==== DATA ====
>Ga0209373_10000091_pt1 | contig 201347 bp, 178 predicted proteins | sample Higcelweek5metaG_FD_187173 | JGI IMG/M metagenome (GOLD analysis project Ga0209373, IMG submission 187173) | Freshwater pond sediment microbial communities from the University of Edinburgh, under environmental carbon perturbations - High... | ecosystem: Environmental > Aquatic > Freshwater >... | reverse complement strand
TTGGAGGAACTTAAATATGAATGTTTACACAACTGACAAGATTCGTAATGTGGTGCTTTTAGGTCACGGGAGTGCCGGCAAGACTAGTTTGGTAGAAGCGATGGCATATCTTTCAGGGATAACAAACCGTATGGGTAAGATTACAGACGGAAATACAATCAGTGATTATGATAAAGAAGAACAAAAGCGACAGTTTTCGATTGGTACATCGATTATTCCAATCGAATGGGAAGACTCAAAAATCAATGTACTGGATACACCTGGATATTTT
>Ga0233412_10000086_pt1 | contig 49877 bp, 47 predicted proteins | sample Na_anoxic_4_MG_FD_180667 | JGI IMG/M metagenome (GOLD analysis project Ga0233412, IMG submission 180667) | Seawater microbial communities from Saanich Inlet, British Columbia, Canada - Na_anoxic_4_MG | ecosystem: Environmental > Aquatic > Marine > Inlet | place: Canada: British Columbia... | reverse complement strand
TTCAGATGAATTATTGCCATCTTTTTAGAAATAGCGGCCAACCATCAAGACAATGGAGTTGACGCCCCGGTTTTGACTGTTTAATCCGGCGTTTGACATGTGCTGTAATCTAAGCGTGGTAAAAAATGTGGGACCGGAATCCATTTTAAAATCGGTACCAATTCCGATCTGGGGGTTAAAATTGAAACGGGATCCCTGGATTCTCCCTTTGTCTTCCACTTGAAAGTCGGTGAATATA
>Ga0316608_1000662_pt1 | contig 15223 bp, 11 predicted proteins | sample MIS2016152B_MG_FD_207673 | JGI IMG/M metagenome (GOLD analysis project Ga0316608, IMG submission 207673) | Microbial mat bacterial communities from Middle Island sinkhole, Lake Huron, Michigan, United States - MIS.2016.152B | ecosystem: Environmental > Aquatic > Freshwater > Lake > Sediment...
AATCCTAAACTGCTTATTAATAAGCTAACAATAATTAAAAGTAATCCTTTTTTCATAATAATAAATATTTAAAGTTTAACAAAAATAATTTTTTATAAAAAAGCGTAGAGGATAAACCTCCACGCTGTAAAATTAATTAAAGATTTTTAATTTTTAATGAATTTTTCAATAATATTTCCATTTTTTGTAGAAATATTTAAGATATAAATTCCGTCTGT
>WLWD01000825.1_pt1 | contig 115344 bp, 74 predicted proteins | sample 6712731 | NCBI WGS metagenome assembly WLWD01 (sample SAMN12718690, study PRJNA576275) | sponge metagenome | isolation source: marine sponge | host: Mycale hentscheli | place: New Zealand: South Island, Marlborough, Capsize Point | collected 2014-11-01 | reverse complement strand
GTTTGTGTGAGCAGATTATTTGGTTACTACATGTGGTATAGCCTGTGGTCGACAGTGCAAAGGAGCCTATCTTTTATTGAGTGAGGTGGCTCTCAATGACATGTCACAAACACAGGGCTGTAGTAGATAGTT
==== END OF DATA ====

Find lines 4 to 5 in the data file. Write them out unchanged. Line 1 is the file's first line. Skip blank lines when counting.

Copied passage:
TTCAGATGAATTATTGCCATCTTTTTAGAAATAGCGGCCAACCATCAAGACAATGGAGTTGACGCCCCGGTTTTGACTGTTTAATCCGGCGTTTGACATGTGCTGTAATCTAAGCGTGGTAAAAAATGTGGGACCGGAATCCATTTTAAAATCGGTACCAATTCCGATCTGGGGGTTAAAATTGAAACGGGATCCCTGGATTCTCCCTTTGTCTTCCACTTGAAAGTCGGTGAATATA
>Ga0316608_1000662_pt1 | contig 15223 bp, 11 predicted proteins | sample MIS2016152B_MG_FD_207673 | JGI IMG/M metagenome (GOLD analysis project Ga0316608, IMG submission 207673) | Microbial mat bacterial communities from Middle Island sinkhole, Lake Huron, Michigan, United States - MIS.2016.152B | ecosystem: Environmental > Aquatic > Freshwater > Lake > Sediment...